Duffy dispatched Kingma within the first few strides of the run and got to enjoy 10 kilometers of Bermudans reminding her how much better she is than everybody else. For her bike effort, Knibb ended the day second, which is ridiculously impressive for an athlete who spent the entire summer focused on putting in one of the finest 70.3 performances we’ve ever seen. Super League superstar Beth Potter posted the second-best run of the day to finish third.

The 2022 World Triathlon Championship Series—which has been going on for 30 years—will finally come to an end on November 26 in Abu Dhabi.

RELATED: Bermuda Celebrates Flora Duffy’s Historic Gold Medal

Pallant-Browne and Weiss Win new South African 70.3

Triathlon continues to boom in South Africa and the mighty M-Dot appears to have the market cornered in the other Down Under. Ironman now has five races in SA, with Mossel Bay making is debut over the weekend.

Fresh on the heels of her third-place finish at the 70.3 world champs in St. George, EPB make easy work of a weak field, winning by nine minutes on a course that must’ve been hard because she ran 1:23 and she never runs that slow.

It’s six wins on the season for Pallant-Browne, who specializes in this distance harder than just about anyone else. Since turning pro in 2016, she’s won 23 races—22 of them at the 70.3 distance. Even six Ws won’t have her crack the top 10 of the PTO World Rankings, however. She’s currently 14th and probably won’t get much of a boost from working a lackluster field.

Speaking of which, South Africa’s Magda Nieuwoodt finished second and Norway’s Julie Aspesletten rounded out the podium. That proves that Norway also has female professional triathletes and that’s very scary for their mixed relay prospects in the future.

In the men’s race, local favorite and two-time XTERRA world champ Bradley Weiss capped off an otherwise mediocre season with his first win, running down countryman Matt Trautman to take the fourth 70.3 win of his career. I’m getting pretty good at guessing how many points an athlete will get for his or her PTO rankings, and this win should net Weiss roughly 82—which is the same as he got for finishing 17th in Kona but nowhere near the 92 he got for finishing fourth at Roth.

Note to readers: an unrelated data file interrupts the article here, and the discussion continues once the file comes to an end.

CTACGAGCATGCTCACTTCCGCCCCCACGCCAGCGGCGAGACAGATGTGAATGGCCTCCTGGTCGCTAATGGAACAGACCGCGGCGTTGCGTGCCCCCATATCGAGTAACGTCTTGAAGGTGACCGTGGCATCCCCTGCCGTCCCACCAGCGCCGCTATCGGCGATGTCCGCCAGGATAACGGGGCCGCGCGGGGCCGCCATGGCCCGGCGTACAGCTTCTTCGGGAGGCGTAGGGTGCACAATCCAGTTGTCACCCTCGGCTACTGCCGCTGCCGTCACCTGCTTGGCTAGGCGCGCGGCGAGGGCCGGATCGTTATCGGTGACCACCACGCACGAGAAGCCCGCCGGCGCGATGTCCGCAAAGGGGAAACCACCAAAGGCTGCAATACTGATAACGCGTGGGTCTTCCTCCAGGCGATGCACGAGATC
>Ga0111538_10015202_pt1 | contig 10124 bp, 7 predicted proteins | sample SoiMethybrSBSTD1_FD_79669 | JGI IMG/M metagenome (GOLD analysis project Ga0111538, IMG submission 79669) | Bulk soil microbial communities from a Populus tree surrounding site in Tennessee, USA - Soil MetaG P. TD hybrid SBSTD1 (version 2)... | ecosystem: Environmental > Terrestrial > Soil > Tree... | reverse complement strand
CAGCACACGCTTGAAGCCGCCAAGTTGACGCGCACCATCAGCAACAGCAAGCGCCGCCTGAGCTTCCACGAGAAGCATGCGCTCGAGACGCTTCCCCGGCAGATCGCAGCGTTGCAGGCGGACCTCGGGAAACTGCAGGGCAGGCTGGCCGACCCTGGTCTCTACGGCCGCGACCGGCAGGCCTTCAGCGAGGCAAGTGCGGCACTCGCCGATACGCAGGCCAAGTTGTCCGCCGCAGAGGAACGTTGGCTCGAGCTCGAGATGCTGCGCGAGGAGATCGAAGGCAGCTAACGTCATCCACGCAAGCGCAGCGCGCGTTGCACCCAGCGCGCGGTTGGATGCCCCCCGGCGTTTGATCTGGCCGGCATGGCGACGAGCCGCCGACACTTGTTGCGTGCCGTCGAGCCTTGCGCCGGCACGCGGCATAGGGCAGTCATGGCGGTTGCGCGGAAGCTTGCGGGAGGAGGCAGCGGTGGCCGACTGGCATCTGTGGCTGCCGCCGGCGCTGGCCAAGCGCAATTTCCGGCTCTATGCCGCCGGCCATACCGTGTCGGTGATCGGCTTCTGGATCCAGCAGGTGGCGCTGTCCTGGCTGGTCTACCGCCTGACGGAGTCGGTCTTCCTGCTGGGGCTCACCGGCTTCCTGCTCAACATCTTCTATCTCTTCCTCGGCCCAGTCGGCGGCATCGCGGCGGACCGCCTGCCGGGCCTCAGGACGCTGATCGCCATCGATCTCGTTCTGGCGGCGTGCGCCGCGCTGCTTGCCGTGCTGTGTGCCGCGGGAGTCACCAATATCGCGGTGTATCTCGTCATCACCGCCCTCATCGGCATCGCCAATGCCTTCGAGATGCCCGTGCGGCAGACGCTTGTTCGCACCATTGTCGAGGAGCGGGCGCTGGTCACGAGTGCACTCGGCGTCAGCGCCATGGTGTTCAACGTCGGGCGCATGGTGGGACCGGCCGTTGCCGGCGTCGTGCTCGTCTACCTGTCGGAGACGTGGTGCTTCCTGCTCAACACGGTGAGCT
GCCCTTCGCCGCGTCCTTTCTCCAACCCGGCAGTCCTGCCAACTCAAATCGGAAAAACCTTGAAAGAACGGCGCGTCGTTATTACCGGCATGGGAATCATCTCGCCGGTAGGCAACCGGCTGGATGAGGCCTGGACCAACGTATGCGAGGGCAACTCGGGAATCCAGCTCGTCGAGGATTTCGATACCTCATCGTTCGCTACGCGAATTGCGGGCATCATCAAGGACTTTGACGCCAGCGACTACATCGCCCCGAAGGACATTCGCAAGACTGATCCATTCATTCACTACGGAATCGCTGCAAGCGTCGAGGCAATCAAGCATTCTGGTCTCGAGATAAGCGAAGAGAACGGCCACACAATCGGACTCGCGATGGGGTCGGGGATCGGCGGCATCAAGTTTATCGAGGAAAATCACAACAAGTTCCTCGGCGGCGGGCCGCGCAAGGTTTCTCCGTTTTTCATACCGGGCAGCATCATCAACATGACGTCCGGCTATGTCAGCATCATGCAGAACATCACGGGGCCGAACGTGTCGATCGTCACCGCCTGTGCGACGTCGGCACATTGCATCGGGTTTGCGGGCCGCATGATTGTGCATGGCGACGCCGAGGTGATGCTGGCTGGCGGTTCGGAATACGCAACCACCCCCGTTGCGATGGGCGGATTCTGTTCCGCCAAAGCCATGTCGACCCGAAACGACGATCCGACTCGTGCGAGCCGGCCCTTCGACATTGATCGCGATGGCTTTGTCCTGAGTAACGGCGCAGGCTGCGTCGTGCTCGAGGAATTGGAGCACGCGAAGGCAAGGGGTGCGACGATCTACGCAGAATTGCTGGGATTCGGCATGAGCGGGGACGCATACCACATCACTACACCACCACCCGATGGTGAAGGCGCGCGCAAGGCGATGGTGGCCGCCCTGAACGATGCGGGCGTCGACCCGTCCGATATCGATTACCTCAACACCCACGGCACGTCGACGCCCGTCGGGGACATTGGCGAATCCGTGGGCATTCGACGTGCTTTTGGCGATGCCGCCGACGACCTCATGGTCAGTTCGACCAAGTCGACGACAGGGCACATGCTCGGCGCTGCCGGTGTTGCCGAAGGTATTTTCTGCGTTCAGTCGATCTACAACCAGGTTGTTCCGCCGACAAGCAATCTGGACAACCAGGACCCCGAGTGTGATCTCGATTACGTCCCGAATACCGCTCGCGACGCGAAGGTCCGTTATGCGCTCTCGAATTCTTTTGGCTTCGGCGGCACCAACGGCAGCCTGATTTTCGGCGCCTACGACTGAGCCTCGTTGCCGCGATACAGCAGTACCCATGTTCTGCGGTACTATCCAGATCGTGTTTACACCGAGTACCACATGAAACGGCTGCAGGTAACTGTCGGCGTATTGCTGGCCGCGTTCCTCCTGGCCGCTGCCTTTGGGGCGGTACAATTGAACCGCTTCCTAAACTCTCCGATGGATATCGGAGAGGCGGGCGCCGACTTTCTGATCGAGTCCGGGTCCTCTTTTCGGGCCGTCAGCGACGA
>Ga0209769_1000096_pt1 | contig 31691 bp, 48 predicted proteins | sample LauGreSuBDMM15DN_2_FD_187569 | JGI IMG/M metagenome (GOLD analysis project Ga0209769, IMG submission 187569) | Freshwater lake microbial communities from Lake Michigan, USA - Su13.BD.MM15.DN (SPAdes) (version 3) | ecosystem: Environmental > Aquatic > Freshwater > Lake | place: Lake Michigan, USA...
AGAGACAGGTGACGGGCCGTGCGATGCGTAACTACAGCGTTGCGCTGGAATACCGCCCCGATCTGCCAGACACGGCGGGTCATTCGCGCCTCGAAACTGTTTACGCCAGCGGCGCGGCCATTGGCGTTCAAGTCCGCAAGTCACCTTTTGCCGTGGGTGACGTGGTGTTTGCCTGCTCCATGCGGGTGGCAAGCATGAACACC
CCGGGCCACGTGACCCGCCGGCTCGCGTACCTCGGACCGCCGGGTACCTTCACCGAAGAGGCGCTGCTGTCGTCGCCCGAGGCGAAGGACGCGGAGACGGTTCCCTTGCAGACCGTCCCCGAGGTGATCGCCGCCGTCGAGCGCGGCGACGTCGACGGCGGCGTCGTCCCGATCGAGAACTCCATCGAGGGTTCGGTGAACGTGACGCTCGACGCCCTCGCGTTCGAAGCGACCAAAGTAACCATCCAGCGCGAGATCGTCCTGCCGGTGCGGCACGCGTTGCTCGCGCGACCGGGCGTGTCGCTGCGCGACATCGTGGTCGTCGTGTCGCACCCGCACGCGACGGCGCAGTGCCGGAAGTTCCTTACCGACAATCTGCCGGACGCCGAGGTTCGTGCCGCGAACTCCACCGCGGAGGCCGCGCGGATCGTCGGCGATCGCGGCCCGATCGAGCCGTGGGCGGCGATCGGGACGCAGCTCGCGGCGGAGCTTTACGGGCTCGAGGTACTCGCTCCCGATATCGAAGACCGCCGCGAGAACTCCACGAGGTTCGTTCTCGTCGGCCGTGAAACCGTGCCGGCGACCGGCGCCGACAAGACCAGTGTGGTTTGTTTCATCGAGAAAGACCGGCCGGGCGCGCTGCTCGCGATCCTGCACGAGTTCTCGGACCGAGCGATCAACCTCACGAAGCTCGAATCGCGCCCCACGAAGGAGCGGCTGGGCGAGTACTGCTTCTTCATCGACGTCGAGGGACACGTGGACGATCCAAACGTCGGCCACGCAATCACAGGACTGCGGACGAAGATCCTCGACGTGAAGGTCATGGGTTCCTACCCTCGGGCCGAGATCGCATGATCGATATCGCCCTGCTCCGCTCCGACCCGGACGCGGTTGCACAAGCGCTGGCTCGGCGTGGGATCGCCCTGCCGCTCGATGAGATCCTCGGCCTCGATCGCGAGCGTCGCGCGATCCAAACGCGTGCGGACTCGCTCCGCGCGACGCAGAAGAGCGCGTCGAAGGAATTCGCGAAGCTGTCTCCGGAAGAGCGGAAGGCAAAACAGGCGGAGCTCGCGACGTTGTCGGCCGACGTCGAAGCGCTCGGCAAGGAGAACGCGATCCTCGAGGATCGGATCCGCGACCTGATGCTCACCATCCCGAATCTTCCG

If PTO is going to overhaul the ranking system a bit, they should start with chilling out on the points for Roth. If not, pros looking to inflate their world ranking really need to target that race, as well as the PTO Tour events, which come with a 5% bonus. I think Weiss should also get a 5% bonus for winning a race on the run in Pumas. I’m 99% sure that’s the first time that has ever happened in triathlon.

McBride and Engelhardt take Los Cabos 70.3

At 44 years young, Rachel McBride is having the best season of her pro tri career, which didn’t begin until the age of 33. McBride won their second 70.3 of 2022, despite runner-up Kylie Simpson running five minutes faster. It turns out swimming 10 minutes faster than your biggest competition is a great way to win a race. Second-year pro Mollie Hebda of the U.S. finished third for the first podium of her young career.

Switzerland’s Adriano Engelhardt also scored the first podium finish of his two-year-old pro career, and likewise it was a strong swim that made the difference. He was more than three minutes faster than runner-up Trevor Foley of the U.S. in the water, and ultimately broke the tape two minutes ahead. Tomas Andres Rodriguez Hernandez carried all four of his names across the line in third.

Jan Frodeno Reflects on His Final Ironman World Championship

Immediately after finishing 24th place at his final Ironman World Championships, the Olympic medalist (and three-time IMWC winner) explains what his race in Nice meant to him.